FEDERAL CONTRACT LAW
Are unit prices public information, or are they not?
By Joseph J. Petrillo
Chalk one up for secrecy in government pricing.
A recent appellate court decision upended a series of lower court rulings about whether unit prices in government contracts are public information. The decision holds that NASA, in response to a Freedom of Information Act request, could not release prices charged by McDonnell Douglas Corp. for satellite launch services. McDonnell Douglas merged with Boeing Co. last year.
The decision is especially important because it comes from the U.S. Court of Appeals for the District of Columbia Circuit, where most FOIA law is settled.
The decision is a surprising reversal of prior case law. Since 1974, the test for protecting proprietary information was set forth in the National Parks decision, decided in the same court. Information submitted by a private party would be exempt from disclosure if it could meet one of two tests. Under the Trade Secrets Act, the government did not have discretion to release proprietary documents.
Test 1 was whether disclosure would reduce the government's ability to obtain the information in the future. Courts reasoned companies would still bid on federal contracts even if their prices were disclosed, so this test wasn't met.
Test 2 was whether disclosure would cause substantial competitive harm to the submitter. In assessing this test, most courts drew a distinction between cost information and prices. Courts almost always protected information about a contractor's labor, material and indirect costs as well as profit percentages. Firm fixed prices, even on the unit level, were left public. Courts reasoned that disclosing such prices would not cause competitive harm, in part because competitors could not extract the various cost components from the price alone.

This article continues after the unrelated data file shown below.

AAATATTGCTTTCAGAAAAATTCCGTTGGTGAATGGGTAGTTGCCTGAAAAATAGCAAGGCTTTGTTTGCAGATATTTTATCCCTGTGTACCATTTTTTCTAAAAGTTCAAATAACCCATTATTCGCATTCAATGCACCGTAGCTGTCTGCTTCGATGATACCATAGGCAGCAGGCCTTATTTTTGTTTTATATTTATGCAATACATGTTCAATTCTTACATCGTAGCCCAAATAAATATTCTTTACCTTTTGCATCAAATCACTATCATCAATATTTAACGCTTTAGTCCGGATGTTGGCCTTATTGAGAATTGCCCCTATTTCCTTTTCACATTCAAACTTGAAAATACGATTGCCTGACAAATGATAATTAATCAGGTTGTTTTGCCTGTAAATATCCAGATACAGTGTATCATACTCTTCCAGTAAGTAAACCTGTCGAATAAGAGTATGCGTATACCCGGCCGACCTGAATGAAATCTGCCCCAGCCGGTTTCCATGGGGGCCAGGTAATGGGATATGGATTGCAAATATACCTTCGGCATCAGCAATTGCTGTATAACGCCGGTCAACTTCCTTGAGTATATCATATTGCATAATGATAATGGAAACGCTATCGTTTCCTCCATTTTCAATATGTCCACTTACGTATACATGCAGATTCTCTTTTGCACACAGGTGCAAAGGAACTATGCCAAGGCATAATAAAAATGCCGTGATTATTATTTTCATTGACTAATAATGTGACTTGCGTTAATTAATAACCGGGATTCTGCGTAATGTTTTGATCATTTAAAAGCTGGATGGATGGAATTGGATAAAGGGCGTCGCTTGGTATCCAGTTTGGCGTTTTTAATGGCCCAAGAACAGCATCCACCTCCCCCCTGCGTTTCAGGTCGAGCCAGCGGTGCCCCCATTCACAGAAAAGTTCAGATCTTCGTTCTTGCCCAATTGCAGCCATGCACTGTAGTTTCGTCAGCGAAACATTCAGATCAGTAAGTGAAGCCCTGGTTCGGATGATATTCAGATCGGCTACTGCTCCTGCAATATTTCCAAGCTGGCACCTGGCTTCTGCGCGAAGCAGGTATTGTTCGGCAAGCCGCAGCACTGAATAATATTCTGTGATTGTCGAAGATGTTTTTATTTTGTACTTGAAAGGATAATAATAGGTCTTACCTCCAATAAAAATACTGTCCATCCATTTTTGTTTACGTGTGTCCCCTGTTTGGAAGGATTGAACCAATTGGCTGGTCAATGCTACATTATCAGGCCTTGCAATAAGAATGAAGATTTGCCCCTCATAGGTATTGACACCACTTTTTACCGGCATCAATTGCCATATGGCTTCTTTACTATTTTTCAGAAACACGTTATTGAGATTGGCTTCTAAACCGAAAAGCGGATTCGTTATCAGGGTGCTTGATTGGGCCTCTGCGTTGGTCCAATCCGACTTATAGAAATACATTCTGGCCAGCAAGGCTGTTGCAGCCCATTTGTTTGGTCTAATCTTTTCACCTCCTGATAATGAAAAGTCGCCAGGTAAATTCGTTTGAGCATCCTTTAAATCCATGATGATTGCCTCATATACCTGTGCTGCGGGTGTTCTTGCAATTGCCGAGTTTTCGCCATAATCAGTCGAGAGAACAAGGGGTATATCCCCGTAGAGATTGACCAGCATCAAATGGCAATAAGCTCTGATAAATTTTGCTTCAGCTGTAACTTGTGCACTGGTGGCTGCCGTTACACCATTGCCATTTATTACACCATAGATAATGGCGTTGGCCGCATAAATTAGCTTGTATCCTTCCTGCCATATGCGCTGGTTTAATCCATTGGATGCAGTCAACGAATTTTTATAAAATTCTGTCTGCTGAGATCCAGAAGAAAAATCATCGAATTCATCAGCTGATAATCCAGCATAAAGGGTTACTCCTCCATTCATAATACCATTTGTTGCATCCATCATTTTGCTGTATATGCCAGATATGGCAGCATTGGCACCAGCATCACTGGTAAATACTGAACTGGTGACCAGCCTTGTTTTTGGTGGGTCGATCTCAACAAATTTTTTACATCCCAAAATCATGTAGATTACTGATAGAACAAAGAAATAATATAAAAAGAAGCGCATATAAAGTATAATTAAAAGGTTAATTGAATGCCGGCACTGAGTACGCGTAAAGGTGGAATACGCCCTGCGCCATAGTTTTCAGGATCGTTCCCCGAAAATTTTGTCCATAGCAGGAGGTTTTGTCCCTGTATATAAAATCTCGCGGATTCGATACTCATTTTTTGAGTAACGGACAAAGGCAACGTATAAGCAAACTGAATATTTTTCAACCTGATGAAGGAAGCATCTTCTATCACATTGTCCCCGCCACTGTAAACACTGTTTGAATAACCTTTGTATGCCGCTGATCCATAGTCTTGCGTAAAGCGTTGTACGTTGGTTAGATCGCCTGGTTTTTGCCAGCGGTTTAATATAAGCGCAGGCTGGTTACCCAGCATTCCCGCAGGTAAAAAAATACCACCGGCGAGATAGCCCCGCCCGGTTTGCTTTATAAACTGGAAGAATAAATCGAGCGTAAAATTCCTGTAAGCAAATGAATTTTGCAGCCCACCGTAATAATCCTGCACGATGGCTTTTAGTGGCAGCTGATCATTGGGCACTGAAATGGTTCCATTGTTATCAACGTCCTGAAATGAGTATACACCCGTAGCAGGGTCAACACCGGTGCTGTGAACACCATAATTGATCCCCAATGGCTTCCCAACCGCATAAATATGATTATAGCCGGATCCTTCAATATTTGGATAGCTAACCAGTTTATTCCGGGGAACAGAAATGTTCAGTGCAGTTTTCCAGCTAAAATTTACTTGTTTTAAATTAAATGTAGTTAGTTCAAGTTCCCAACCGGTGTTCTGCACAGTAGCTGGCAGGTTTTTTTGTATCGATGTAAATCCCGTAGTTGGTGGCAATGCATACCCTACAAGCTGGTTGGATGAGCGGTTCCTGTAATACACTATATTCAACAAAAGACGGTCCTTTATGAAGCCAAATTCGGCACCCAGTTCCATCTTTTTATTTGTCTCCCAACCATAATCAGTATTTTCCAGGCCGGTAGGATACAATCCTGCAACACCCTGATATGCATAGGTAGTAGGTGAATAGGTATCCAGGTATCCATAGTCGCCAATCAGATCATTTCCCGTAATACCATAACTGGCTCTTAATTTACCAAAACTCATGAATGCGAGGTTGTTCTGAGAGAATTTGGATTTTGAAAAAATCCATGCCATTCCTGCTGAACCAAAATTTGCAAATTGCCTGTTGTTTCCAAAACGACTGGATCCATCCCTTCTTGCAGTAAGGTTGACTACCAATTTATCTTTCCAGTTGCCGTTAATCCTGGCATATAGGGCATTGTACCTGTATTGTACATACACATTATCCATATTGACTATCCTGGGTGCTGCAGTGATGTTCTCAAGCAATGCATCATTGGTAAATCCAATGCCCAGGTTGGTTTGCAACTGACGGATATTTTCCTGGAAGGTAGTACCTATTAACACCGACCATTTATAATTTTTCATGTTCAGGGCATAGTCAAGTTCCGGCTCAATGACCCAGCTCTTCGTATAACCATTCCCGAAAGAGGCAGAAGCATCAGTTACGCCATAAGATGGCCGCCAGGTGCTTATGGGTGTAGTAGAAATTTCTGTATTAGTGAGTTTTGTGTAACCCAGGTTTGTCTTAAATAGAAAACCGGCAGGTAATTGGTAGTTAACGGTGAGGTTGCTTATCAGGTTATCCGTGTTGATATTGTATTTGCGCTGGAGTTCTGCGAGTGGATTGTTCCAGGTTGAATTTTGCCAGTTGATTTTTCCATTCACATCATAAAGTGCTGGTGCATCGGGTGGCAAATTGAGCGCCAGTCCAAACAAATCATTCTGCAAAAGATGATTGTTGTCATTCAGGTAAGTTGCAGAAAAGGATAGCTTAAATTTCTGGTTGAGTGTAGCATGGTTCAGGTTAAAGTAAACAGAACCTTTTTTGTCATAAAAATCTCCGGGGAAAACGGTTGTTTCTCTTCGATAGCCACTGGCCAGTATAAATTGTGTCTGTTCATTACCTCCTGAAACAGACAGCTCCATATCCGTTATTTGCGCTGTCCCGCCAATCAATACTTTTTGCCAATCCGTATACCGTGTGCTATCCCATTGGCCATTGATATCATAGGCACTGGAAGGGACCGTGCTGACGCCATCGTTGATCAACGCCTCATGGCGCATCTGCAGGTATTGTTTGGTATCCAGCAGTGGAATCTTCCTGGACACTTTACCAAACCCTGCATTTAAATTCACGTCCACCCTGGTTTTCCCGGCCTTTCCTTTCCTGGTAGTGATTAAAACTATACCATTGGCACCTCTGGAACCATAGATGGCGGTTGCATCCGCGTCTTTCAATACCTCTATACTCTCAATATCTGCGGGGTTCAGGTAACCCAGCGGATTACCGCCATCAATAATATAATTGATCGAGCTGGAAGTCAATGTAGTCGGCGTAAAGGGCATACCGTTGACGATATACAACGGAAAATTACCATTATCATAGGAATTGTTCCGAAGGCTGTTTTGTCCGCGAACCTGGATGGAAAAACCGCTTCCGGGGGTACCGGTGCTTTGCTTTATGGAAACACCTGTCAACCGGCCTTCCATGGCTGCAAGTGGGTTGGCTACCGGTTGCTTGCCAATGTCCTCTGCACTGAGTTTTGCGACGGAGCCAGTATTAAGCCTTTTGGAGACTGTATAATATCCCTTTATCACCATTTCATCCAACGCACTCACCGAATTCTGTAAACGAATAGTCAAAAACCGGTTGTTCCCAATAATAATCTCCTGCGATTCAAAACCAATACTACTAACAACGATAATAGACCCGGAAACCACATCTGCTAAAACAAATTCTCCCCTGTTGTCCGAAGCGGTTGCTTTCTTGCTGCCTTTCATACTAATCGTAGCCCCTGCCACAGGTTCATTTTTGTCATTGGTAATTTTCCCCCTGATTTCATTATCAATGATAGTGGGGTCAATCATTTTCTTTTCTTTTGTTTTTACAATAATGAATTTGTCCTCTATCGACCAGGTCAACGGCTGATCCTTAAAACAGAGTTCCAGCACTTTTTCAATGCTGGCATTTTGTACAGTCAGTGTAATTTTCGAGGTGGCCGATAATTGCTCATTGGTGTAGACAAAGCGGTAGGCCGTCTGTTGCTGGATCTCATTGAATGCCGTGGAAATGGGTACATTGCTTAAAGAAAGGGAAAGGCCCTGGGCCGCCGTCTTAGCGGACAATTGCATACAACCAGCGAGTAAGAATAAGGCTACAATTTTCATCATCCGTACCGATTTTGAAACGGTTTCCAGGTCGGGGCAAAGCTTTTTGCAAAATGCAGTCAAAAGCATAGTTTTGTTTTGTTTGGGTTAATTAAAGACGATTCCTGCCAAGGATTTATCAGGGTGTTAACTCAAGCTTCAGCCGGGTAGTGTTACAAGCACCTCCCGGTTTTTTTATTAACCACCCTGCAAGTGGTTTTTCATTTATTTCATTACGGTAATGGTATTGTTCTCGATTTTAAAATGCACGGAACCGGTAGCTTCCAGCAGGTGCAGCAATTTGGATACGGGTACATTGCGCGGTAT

A change in the law came in 1992, in the Critical Mass case. Once again, a landmark decision came from the Court of Appeals for the D.C. Circuit. That case established Test 3: Price information should be protected from disclosure if it isn't customarily released to the public by the submitter. If the submission is involuntary, however, the National Parks tests would apply.
That decision had little impact on the release of contract price information. Although contractors could show that submitting a bid or proposal was completely voluntary, there was no choice about whether or not to include a price if the solicitation so required. Courts focused on this latter point. Because submitting price information in a bid or proposal was not voluntary, the National Parks tests still governed release under FOIA.
The McDonnell Douglas decision, issued late last month, changes the landscape significantly. Applying the National Parks test, the court held that release of unit prices was likely to cause substantial competitive harm to the submitter. The opinion flatly asserted: 'If commercial or financial information is likely to cause substantial competitive harm to the person who supplied it, that is the end of the matter, for the disclosure would violate the Trade Secrets Act.'
The competitive harm which McDonnell Douglas asserted, and which the court found persuasive, was twofold. Release of NASA's unit prices would let commercial customers bargain-down the price of launches and would let competitors underbid McDonnell Douglas.
Any government contractor with commercial customers can make the same assertions. Even if there is a published price list for the items, releasing unit prices might compromise the discount the government receives. The same potential for competitive harm could apply to this situation. In some cases, the bottom-line contract price itself might be exempt from disclosure.FAR overlooked
One curiosity about the McDonnell Douglas case is what it doesn't do. Neither the appellate decision nor the district court opinion that it overrules mentions the Federal Acquisition Regulation. FAR has long required that, whenever possible, notices sent to unsuccessful bidders include the unit prices of the winners.
The FAR rewrite strengthens this rule. When only the total contract price is included in the award notice, unit prices 'shall be made publicly available upon request.' At a minimum, FAR seems to establish a presumption that unit prices are public information. The court decisions, however, ignore this regulation.Joseph J. Petrillo is an attorney with the Washington law firm of Petrillo & Powell, PLLC. E-mail him at firstname.lastname@example.org.